Eleven days ago, I walked out of the arrival gates of the Lisbon airport and was met with an overwhelming feeling of nervousness and excitement. Travelling can be daunting, and being my first 'studying abroad' experience, I really didn't know what to expect. Now, approaching two weeks in, I can't believe I ever had any reservations. From the content of the course, the sights of the city, and the amazing relationships I've formed with my classmates-become-friends, it's sad to think it's all over in three short weeks.
Already so far I have been able to experience the lively streets of Lisboa, be awed by the beauty of Sintra, and immerse myself in the history and culture of iconic places such as Castelo de São Jorge, Cristo Rei and the district of Alfama. Lisbon has a unique beauty that really must be seen and experienced to believe. I still cannot get used to the vibrant colours and intricate tiles that adorn the mature buildings.
The course itself has been extremely interesting, addressing the topic of migration from a number of angles and perspectives. It has been amazing to listen to individuals who have had first hand experience in recording the process of migration and working with refugees and organisations. Our field trips have involved a historic walking tour, a migrant tour, and following the noticeable path of the tourisification of the city. Similarly, our classes have been a mixture of traditional, interactive, and also in the form of watching a film whereby the director was with us to answer any of our questions, and give more insight to his project.
The course has something for everyone, and I continue to look forward to the topics we will be discussing. The Uni itself has been quite a unique experience with many other students located at ISCTE-IUL for summer programs. Something I have not grown familiar with is the proximity to the airport that results in the constant flow of planes very close to the group. It's an odd experience, but definitely just another unique characteristic of this place that I will never forget.
Our accommodation is extremely practical, and very close to everything you could need. We are sleeping in either single or double rooms, each with our own bed, desk, and cupboard space. We have a decent communal kitchen area, washing machine, three bathrooms between ten students, and a very cute outdoor area with enough room for us to all enjoy a drink in the afternoon whilst enjoying the endless summer sun. The metro station is just a few meters from our door, and from there we can be in any part of the city in minutes. The culture of Lisbon is extremely lively, and we have found ourselves enjoying the lifestyle in so many ways, even simply when gorging Portuguese tarts and pastries in the park, or sipping coffee in the cobblestone streets.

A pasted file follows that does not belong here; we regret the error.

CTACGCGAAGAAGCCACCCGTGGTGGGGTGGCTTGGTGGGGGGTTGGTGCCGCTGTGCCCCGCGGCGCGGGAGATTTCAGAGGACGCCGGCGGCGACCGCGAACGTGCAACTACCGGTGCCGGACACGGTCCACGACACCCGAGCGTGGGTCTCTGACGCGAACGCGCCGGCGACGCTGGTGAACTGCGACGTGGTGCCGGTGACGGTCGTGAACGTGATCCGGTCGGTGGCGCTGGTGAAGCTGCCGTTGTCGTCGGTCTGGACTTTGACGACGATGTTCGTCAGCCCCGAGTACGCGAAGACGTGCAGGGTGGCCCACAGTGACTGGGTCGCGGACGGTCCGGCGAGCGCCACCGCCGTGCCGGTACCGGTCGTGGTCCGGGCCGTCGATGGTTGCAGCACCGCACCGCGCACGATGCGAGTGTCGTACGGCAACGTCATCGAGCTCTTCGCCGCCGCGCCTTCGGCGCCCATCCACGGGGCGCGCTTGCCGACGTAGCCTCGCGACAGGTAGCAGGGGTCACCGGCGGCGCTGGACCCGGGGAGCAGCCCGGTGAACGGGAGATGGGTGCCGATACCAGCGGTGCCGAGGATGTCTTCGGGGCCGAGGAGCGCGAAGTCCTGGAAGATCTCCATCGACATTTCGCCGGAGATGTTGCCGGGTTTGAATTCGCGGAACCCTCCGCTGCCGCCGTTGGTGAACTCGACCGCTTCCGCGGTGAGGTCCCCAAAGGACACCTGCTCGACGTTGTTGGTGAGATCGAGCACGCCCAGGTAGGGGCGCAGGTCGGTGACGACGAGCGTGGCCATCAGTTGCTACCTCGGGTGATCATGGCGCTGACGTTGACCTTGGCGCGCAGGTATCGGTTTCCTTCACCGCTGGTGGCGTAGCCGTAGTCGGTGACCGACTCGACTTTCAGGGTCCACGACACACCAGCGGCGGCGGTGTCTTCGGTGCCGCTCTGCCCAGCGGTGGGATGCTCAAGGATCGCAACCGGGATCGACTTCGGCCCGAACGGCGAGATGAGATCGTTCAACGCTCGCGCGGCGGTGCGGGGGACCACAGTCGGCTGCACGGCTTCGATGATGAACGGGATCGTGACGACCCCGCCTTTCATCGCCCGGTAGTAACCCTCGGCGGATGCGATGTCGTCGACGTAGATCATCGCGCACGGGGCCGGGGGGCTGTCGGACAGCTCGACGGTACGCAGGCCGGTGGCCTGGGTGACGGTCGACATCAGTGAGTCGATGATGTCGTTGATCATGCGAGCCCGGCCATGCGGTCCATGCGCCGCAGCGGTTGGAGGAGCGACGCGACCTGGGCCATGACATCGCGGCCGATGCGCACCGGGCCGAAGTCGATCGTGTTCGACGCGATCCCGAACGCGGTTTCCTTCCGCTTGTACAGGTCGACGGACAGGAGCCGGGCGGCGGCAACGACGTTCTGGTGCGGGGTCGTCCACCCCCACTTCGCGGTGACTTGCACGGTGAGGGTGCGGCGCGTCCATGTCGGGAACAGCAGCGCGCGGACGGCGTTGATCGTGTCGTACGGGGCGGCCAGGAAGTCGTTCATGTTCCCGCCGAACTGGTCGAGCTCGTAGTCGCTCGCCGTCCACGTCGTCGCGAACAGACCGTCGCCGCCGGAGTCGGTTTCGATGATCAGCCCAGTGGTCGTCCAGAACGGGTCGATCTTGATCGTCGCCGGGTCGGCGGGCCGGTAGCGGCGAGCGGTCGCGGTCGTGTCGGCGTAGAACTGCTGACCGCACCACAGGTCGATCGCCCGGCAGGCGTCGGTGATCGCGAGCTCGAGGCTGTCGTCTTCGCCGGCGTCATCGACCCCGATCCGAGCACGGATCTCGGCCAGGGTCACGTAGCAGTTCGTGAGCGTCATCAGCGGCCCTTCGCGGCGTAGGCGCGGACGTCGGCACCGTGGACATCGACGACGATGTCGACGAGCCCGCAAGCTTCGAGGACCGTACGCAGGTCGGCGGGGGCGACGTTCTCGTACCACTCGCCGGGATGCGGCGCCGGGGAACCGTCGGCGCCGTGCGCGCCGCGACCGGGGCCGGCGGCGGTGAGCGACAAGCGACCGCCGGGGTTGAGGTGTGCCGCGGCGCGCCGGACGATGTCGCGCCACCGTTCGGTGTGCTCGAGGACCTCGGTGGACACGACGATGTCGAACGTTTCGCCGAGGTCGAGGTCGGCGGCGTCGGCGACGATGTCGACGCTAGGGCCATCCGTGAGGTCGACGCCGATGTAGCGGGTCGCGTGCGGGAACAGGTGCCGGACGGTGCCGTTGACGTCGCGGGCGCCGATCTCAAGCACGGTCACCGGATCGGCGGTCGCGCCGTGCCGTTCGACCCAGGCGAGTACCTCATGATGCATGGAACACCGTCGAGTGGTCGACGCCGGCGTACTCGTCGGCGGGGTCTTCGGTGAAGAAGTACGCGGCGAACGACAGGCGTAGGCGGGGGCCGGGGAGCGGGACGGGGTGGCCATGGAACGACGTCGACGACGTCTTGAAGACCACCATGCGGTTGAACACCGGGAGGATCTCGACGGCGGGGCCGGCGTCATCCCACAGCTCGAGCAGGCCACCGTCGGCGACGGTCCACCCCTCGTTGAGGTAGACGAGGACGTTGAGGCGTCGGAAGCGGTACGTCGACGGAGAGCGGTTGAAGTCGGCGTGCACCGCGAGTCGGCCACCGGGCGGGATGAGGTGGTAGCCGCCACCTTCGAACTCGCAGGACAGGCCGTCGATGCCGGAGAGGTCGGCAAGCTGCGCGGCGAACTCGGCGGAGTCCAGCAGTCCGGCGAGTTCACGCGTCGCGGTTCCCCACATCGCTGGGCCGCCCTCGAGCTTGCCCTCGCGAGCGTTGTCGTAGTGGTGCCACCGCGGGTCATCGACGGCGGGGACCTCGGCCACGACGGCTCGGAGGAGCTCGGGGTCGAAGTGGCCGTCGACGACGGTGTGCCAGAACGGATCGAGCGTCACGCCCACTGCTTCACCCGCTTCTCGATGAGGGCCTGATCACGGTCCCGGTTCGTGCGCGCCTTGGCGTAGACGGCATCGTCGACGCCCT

Although the days are long, and our time at ISCTE-IUL is filled with interesting lecturers and lessons, it's amazing how we have still found time to go and explore. Our afternoons are filled with visiting cultural sites and tourist attractions recommended by our teachers, and also exploring our own curiosities. I have found navigating the city is pretty easy, with public transport available across the whole city and to the destinations we wish to go. In all, from sipping sangria on the beach, touring the palaces of Sintra, and learning about the vast aspects of Global Migration whilst physically seeing these representations in the city outside, it has been a very full, and very exciting first half of the Border Crossings Program. I'm excited to see what other experiences are waiting in these next two weeks!
My name is Katelyn Jones, I'm 22 years old and in my third year at the University of Wollongong. I am studying a Bachelor of International Studies with a minor in Italian and majoring in International Relations, and I will also be completing a Diploma of Languages in French. Travelling is my number one passion. I love experiencing different cultures and languages, exploring new places and, of course, trying new food! I'm also really interested in understanding the way the world works, which is why I decided to study International Relations and why I will be doing this course on Global Migration.